VK5KI OC-139 – OQRS is Open + QSO Statistics

VK5KI OC-139 – OQRS is Open + QSO Statistics

The full and final logs for the VK5KI activation of IOTA OC-139 – Kangaroo Island – have now been sent to our QSL Manager, Charles M0OXO. OQRS is open for you to request your QSL cards either direct (at a cost of US$3.00) or via the bureau (Free). You can access our OQRS service by clicking on the M0OXO logo here:

How did we go whilst on the island you might ask? We have just finished compiling the statistics and it is an interesting story. We are firstly impressed wih the high number of unique calls worked on this expedition. We put that down in part to working only a small selection of bands, each one targeted to a specific area. As it was the middle of winter here in southern Australia, nighttime maximum usable frequencies (MUF) can struggle to make it to the 14MHz (20m) band. Indeed we saw very few workable night time openings this trip, not helped by the CME which hit on Monday. 30m became the stand out band with 40m very close behind. Domestic contacts were most easily obtained on 80m, although we had some surprises with South America and the Falkland Islands being worked on 80m as well using FT8 as well as a small number of 80m SSB contacts to the USA.

Given it was a holiday style activation, and during the day we were often out looking around the island or spending time with family, to achieve the contacts that we did was very satisfying.

We were also a little surprised at the number of people actively chasing contacts with us for ATNIs (All time new Islands). The interest in the IOTA aspect of the operation was fantastic and made the trip down here with the style of station that we took worthwhile. We also were conscious of some anti FT8 sentiment in the IOTA community and so did attempt to work an even amount of SSB and CW as well. In the end FT8 did account for half of the contacts, with the other half a combination of CW and SSB. The split we feel was more reflective of it being a weekday activation in combination with the poor propagation making SSB difficult. It cant be said that we didnt try. One of our best openings was in fact to Europe on 30m CW on the Wednesday night. We had a sustained pileup for over 4 hours. It was fantastic to see the interest in chasing us.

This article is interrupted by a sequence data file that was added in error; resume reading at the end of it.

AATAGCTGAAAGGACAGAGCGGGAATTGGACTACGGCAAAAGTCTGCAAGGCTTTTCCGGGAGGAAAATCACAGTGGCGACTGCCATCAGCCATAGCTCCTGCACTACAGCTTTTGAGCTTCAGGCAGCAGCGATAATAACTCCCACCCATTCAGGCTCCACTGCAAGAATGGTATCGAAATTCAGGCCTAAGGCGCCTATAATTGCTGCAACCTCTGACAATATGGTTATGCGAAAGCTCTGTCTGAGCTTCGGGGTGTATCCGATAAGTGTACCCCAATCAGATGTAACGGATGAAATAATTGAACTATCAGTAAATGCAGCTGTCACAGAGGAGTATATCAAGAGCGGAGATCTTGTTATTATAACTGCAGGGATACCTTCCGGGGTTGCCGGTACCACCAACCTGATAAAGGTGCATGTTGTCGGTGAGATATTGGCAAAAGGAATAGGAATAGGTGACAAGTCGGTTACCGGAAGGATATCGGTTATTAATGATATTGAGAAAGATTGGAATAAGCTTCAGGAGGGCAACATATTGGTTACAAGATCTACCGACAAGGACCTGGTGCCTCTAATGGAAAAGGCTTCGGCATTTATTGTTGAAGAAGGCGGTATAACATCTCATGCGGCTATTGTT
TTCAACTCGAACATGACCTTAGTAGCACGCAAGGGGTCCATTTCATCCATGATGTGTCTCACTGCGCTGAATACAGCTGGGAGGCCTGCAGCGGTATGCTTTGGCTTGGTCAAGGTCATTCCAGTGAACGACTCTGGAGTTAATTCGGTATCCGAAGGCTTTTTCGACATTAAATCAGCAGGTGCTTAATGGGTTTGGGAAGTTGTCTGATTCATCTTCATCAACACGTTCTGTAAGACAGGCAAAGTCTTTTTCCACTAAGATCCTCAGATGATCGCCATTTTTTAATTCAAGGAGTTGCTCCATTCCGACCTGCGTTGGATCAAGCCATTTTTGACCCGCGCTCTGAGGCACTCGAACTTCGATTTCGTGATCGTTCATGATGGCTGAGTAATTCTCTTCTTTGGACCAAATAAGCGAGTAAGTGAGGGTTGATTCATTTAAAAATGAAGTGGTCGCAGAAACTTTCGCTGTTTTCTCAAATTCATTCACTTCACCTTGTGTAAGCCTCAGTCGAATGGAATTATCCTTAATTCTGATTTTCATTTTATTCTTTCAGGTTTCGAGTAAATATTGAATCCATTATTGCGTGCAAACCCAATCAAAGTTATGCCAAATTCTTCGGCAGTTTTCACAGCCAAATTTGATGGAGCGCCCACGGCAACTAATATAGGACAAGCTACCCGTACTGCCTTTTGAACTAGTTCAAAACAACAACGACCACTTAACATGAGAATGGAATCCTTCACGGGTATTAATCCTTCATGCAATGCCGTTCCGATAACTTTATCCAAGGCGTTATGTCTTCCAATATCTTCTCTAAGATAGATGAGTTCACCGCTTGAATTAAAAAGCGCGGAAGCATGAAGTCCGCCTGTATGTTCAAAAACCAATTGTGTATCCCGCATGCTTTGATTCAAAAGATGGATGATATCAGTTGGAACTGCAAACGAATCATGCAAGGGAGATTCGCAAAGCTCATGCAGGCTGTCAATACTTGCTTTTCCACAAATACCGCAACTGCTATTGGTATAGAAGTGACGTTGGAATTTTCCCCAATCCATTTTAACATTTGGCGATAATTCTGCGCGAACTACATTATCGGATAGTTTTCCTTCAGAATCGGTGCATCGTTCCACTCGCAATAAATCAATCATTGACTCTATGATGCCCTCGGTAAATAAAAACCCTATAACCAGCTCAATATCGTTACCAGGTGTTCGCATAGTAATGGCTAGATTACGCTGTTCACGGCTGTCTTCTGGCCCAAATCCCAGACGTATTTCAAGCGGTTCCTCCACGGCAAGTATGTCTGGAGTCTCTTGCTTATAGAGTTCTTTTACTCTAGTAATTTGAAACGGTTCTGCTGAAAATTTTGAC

Finally, thank you to everyone who made contact, and to those who missed out dont worry, VK5KI will continue to make trips down here over the next few years. Kangaroo Island is only 120km from home. While it is a bit expensive to travel across to the island, it doesn’t compare to the costs of a big international effort. We most definitely will be back!

Where did we Work?

Activation Statistics

[table id=6 /]

Our Station

Our station was a relatively modest one, comprising two operating positions.

Station 1 was based on an Elecraft K3S, KPA500 Linear and KAT500 ATU with a Microham Keyer II. The software stack was based on N1MM running on an i5 Intel NUC PC.

Station 1

Station 2 comprised an IC7600 with an SPE 1.5K-FA amplifier (running only 400W as we are in VK) supplied by Andy VK5AKH

Antennas – 40m

The antennas we used comprised a monoband 40m vertical with an elevated feed and radial system. This was built on a 12m fibreglass pole (and in fact was one element of the 40m 4-square array used in Tonga last year on A35JT). We didnt erect the complete 4-square this time as we simply weren’t on the ground long enough to justify the time it takes to erect vs how long we would have left to use it.

Antennas – 30m

The 30m band antenna was very similar but was based on a CrankIR but rigged on a 9m fibreglass pole allowing for elevated radials to again be used. This configuration again was similar to one of the elements of our Tonga 30m 4-square. These two antennas were spaced about 60m apart which allowed us to operate both bands simultaneously with the help of a set of W3NQN filters.

Antennas – 20m-10m + 80m

The 20m-10m antenna was based on a MW0JZE designed light weight portable Hex Beam mounted atop a KR150 rotator supported by a Spiderbeam 10m aluminium portable tower. Just below the beam we also strung an 80m inverted V dipole. (The dipole wasn’t on the tower when the photo was taken). Adding the rotator was a godsend in the chilly conditions we faced down there. While we had great weather, it was very cold at night (around 5 deg C). Having the ability to stay inside was appreciated by the team. It also meant it was easier to chase the fleeting openings we found on 20m. The 20m beam was located about 150m away from the 40m antenna which also helped greatly with our ability to run both the beam and either 40 or 30m simultaneously which we did on occasion.

All of the antennas were fed with Hyperflexx-7 feedline (RG8 equivalent) which accommodated the nearly 100m cable run out to the 40m antenna.

So there you have it – that was our modest mini-DXpedition station.

Again thank you to everyone who worked us. We look forward to when we can next bring you yet another IOTA potentially from around VK!

(Stay tuned also for the holiday blog which I will write up later in the week).

73 from Grant VK5GR and Andrew VK5AKH – operators at VK5KI – Kangaroo Island – July 2020.

4 thoughts on “VK5KI OC-139 – OQRS is Open + QSO Statistics

    1. Our pleasure Mats! It still surprises me how many ATNI we handed out – makes further trips to OC-139 worth considering.

  1. I called him many times in 30m (FT8) but it was negative, maybe in another time.-

    73 Edmundo CE2EC

    1. Edmundo, sorry we missed you. The path from VK5 to CE is always tricky which doesnt help. We will have to try again next time I head down there. This was noy my last activation of OC-139 by any means.

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